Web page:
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Endometrial cancer

Endometrial cancer is cancer that starts in the lining of the uterus (called endometrium). Endometrial cancer is the growth of abnormal cells in the lining of the uterus. Endometrial cancer is also called cancer of the uterus, or uterine cancer.

Endometrial cancer usually occurs in women older than 50. The good news is that it is usually cured when it is found early. And most of the time, the cancer is found in its earliest stage, before it has spread outside the uterus.

Endometrial cancer causes and risk factors

Endometrial cancer is the most common type of uterine cancer. Although the exact cause of endometrial cancer is unknown, increased levels of estrogen appear to play a dramatic role. The main cause of most endometrial cancer is too much of the hormone estrogen compared to the hormone progesterone in the body.

In general estrogens are responsible for the lining of the uterus (endometrium) grow thicker. Progesterone “opposes” estrogen – progesterone level goes up then drops at the end of each menstrual cycle, making the thick endometrium layer shed away. This is what we know as menstrual bleeding.

When there is too much estrogen in the body, progesterone can’t do its job. The endometrium gets thicker and thicker. If the lining builds up and stays that way, then cancer cells can start to grow. Over time, the endometrium cells can become cancerous.

Most cases of endometrial cancer occur between the ages of 60 and 70 years, but a few cases may occur before age 40.

The biggest risk factor for endometrial cancer is having too much estrogen and not enough progesterone. Women who have mentioned hormone imbalance over time may be more likely to get cancer endometrial after age 50. This hormone imbalance can happen if a woman:

  • Is obese. Fat cells make extra estrogen, but the body doesn’t make extra progesterone to balance it out.
  • Takes estrogen without taking a progestin – Estrogen only hormone replacement therapy (HRT).
  • Has polycystic ovary syndrome (PCOS) and chronic anovulation, which causes hormone imbalance.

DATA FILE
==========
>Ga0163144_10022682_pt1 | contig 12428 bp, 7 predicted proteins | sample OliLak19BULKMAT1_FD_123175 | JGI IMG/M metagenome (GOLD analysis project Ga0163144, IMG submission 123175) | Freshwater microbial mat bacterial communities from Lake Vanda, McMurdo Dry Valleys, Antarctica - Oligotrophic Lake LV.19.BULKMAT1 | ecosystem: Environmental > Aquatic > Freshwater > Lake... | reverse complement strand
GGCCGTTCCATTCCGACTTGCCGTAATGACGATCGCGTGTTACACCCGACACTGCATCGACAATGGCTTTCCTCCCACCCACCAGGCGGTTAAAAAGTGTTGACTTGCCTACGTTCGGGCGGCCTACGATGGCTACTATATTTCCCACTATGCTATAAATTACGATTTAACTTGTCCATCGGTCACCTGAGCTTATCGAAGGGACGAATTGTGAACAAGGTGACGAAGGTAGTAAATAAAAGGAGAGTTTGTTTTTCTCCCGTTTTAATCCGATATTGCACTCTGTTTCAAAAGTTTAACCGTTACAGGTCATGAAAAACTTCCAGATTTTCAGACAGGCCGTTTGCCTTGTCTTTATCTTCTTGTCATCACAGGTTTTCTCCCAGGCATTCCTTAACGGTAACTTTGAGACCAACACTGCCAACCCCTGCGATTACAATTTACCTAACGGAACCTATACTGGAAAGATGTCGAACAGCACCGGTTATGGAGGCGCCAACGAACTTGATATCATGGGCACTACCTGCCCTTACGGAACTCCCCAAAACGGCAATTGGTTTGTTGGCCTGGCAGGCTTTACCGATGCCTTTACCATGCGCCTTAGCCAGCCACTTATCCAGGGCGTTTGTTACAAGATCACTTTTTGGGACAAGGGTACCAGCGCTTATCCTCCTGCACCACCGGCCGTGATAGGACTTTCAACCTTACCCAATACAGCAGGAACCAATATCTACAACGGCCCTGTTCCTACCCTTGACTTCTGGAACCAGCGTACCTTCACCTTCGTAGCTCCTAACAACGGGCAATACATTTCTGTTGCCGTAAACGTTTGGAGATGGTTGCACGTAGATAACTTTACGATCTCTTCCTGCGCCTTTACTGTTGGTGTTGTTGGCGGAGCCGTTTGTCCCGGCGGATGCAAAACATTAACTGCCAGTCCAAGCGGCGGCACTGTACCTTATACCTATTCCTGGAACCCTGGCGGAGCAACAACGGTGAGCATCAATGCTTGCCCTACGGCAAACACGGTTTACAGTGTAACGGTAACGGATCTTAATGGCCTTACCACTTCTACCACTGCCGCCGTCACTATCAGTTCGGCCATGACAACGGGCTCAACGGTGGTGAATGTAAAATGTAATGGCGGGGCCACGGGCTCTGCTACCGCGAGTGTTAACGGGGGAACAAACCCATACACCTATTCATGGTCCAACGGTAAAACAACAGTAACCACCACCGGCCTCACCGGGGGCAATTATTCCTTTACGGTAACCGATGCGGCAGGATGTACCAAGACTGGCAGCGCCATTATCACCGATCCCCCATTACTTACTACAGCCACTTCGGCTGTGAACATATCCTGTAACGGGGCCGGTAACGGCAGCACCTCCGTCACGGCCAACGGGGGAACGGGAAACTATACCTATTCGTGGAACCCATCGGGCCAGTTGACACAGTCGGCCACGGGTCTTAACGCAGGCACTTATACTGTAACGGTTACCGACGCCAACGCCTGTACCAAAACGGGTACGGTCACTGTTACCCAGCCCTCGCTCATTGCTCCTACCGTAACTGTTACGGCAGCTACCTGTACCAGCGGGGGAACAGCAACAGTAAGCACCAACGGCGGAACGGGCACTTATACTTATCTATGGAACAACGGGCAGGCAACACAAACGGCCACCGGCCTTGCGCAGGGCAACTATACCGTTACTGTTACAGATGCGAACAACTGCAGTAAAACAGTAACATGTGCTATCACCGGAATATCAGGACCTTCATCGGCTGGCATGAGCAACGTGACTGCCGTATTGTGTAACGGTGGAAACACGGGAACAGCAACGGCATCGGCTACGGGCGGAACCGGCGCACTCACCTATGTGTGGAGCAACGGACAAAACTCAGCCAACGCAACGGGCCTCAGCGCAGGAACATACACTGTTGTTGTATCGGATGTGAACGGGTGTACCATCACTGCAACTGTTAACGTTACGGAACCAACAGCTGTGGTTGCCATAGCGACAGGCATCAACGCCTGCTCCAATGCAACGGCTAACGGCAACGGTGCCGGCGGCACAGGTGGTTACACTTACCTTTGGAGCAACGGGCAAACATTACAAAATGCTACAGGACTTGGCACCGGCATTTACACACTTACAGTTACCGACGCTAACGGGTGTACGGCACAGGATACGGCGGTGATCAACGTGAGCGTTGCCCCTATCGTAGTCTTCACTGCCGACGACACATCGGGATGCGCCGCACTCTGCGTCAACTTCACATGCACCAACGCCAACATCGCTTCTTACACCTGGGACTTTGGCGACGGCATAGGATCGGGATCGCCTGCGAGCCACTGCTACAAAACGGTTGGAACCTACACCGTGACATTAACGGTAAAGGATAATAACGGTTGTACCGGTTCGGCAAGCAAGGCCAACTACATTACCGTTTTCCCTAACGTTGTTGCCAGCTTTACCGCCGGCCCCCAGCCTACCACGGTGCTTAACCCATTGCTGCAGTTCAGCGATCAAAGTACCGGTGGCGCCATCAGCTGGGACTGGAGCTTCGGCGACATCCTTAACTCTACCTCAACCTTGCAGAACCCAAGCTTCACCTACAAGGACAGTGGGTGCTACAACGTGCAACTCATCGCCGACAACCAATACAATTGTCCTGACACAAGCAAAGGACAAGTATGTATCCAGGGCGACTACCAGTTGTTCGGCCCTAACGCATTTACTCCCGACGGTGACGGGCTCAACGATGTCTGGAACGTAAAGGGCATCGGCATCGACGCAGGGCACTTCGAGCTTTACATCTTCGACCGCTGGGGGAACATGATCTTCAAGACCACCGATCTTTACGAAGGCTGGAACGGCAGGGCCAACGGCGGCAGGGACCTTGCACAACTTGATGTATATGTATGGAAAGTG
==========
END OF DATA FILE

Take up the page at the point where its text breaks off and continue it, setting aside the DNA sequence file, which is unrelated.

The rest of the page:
• Starts her period before age 12 or starts menopause after age 55.
  • Has never been pregnant or had a full-term pregnancy.
  • Has never breast-fed.

The following factors can increase the risk of cancer endometrial:

  • Diabetes,
  • Estrogen replacement therapy without the use of progesterone,
  • History of endometrial polyps or other benign growths of the uterine lining,
  • Infertility (inability to become pregnant),
  • Infrequent irregular periods,
  • High blood pressure (hypertension),
  • Tamoxifen, a drug for breast cancer treatment,
  • Colon or breast cancer,
  • Gallbladder disease,
  • Previous radiation therapy to the pelvis.

Endometrial cancer symptoms

In most cases the early stages of endometrial cancer can cause symptoms. The most common symptom of endometrial cancer is unexpected (abnormal) bleeding from the vagina after menopause. When a post-menopausal woman has vaginal bleeding, the first thing that needs to be looked into is the possibility of cancer endometrial. However, some of the other symptoms are occasionally non-specific, and don’t always point toward a diagnosis of cancer endometrial. As a tumor grows in size, it can produce a variety of problems including:

Endometrial Cancer

Endometrial Cancer

  • vaginal bleeding (in a post-menopausal woman),
  • abnormal bleeding after age 40 (including bleeding in between periods, or heavier/longer lasting menstrual bleeding),
  • abnormal vaginal discharge (thin white or clear or may be foul smelling),
  • vaginal spotting after menopause,
  • losing weight without trying,
  • pelvic or back pain,
  • pain on urination,
  • pain on sexual intercourse,
  • blood in the stool or urine.

All of these symptoms are non-specific, and could represent a variety of different conditions; however, your doctor needs to see you if you develop any of these problems.

Endometrial cancer diagnosis and treatment see on next page.


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